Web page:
Brother of mental health patient feared he was ‘deteriorating into crisis’ days before dying from pneumonia at Ipswich flat

David Martin, who was found dead in his Ipswich flat in September 2014.


The brother of a mentally-ill Suffolk man feared his sibling was “about to deteriorate into a crisis” in the days before his death, an inquest heard.

The messy Ipswich flat in which David Martin was found dead in September 2014


David Martin was found by a friend “foaming from the mouth and unresponsive” at his Ipswich flat on September 11, 2014 – four days after his 52nd birthday. The cause of death has been identified as pneumonia.

The inquest, which opened yesterday, heard David suffered from a range of mental and physical health issues throughout his adult life, including bipolar manic depression and schizo-affective disorder, as well as problems with drugs and alcohol.

His younger brother, Steve Martin, told the inquest his sibling’s condition had worsened over time, with every episode of mental ill-health “stripping away a little more reality” as he became increasingly delusional.

In a statement, read out by Suffolk Coroner Peter Dean, Steve said that although his brother “dearly loved those that were close to him” he was incapable of looking after himself.

David Martin, pictured when he was at high school


After seeing his brother for the last time, four days before his death, Steve said he was “concerned” David’s mental health was “about to deteriorate into crisis”. He said his filthy flat was of particular concern, as this was often “the precursor to a mental health crisis”.

Steve has previously criticised the care his brother received from the Norfolk and Suffolk NHS Foundation Trust (NSFT). His statement to the inquest repeated concerns the NSFT had allowed his brother to live in cold, damp and squalid conditions, failed to ensure he was taking his medication, and did not take action when he was known to be using illicit drugs, namely amphetamines.

However NSFT staff involved in David’s care told yesterday’s inquest at The Coroner’s Court, Ipswich, that his condition was within “normal parameters” and did not warrant extra action.

Lee Peryer, David’s support worker, who last visited him three days before his death, said he “came away confident it was a routine visit”.

Brothers David and Steve Martin pictured in 1971


Although he noted David appeared to have taken amphetamines in recent days, saying his “conversation was wilder than usual”, he did not, and does not, believe that David was in a state of crisis.

Mr Peryer also acknowledged David’s flat looked “more dishevelled” after he had chosen to stop paying for a cleaner, but claimed it was usual for it to be untidy. He described the flat as “organised chaos” but said it was how David chose to live and should not be considered a reason to intervene. “There’s no doubt that David had significant long-term mental health problems, however it does not follow that individuals with mental health issues do not have the capacity to make decisions relating to their day to day life,” he added.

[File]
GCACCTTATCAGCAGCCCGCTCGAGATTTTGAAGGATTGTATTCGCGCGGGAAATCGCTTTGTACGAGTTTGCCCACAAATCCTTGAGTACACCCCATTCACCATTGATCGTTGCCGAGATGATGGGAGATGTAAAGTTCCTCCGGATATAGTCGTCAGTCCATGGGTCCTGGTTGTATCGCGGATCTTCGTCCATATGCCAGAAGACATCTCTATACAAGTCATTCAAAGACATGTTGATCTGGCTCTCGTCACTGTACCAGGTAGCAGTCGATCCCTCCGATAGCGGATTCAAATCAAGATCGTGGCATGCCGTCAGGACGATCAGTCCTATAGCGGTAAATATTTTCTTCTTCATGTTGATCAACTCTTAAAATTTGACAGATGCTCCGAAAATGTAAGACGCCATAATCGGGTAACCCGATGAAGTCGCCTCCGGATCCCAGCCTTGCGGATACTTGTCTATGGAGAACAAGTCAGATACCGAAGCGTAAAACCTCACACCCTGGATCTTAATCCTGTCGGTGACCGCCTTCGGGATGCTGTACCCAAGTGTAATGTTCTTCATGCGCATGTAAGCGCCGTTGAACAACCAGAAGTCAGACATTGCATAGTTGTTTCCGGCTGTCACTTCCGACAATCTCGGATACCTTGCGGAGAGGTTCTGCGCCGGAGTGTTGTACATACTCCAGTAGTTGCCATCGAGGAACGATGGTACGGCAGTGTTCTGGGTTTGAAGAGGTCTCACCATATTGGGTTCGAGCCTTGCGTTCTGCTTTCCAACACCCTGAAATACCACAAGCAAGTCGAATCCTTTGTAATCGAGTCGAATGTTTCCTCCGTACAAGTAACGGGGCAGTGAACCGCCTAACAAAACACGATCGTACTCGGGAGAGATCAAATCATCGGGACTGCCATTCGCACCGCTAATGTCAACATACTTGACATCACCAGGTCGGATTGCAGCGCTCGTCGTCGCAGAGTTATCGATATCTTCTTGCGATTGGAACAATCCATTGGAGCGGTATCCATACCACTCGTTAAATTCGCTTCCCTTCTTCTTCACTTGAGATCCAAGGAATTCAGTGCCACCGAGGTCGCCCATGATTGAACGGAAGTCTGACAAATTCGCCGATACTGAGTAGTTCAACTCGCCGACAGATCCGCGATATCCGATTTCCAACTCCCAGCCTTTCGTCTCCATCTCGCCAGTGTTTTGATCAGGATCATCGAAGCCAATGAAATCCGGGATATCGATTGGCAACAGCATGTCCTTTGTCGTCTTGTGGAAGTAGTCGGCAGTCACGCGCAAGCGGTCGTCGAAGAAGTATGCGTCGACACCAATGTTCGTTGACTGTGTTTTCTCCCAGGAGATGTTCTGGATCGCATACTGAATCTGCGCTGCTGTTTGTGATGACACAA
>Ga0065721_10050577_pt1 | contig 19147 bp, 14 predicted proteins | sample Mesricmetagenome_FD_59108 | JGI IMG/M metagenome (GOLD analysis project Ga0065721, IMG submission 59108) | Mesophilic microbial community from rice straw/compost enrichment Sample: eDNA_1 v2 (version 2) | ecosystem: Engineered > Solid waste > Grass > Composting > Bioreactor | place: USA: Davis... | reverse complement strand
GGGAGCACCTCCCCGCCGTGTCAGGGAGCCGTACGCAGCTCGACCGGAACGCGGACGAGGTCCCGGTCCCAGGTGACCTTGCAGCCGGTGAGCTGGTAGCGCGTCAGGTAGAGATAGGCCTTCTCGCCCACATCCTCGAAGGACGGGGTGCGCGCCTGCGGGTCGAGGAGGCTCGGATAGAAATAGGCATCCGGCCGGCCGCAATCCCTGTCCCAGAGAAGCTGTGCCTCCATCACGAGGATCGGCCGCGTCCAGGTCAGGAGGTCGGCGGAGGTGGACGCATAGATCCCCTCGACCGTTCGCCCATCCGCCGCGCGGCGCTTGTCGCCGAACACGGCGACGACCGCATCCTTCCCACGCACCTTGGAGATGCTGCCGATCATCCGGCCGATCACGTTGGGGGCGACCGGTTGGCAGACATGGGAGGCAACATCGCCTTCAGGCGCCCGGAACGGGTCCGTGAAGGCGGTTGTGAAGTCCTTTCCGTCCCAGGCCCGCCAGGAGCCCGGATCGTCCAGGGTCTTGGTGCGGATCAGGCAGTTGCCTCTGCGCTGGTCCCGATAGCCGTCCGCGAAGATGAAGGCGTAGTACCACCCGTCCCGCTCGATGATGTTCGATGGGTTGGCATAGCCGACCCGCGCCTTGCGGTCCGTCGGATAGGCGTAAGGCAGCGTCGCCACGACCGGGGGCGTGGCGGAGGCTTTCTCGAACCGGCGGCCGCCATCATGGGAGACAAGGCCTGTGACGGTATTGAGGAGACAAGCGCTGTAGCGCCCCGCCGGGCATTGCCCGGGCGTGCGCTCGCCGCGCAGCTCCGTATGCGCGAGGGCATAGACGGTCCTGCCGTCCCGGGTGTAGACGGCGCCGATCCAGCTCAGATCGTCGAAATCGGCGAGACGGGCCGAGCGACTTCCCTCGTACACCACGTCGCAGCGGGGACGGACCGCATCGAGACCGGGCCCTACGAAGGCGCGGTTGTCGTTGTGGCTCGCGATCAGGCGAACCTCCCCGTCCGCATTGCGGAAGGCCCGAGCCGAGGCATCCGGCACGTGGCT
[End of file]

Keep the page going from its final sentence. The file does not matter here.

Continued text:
Psychiatric nurse Deogracias Lapena also claimed David’s condition was normal. He said: “During the time that I visited, there was no indication that his mental state warranted concern.”

He said David was taking his medication as prescribed, despite his brother claiming to have found “two shopping bags” filled with prescribed drugs, after his death.

David’s GP Lynne James gave the inquest details of his prescriptions as well as the physical and mental problems from which he suffered.

In addition to his psychiatric conditions, David suffered ongoing complications from a number of serious injuries, as well as issues related to his poor lifestyle, such as high cholesterol.

Dr Dean noted there was a “considerable raft” of health conditions.

Pathologist John Chapman highlighted several “significant findings” from his post-mortem investigation, which he said could be connected with poor diet, heavy drinking and drug-taking.

David’s heart was found to be almost twice its normal size and his liver was also enlarged and fatty. A toxicology test revealed high levels of amphetamine and codeine, though neither were considered to be fatal.

The most likely cause of death, Dr Chapman said, was pneumonia relating to a “very significant infection involving a lot of the lung tissue”.

When questioned as to the cause of pneumonia, Dr Chapman acknowledged it could have been related a cold, damp flat, but said it was more likely to be linked to David’s poor unhealthy lifestyle.

Dr Chapman said David would have been showing symptoms for “at least several days” but could not specify how many.


The inquest is set to continue today.




Credit: East Anglian Daily Times

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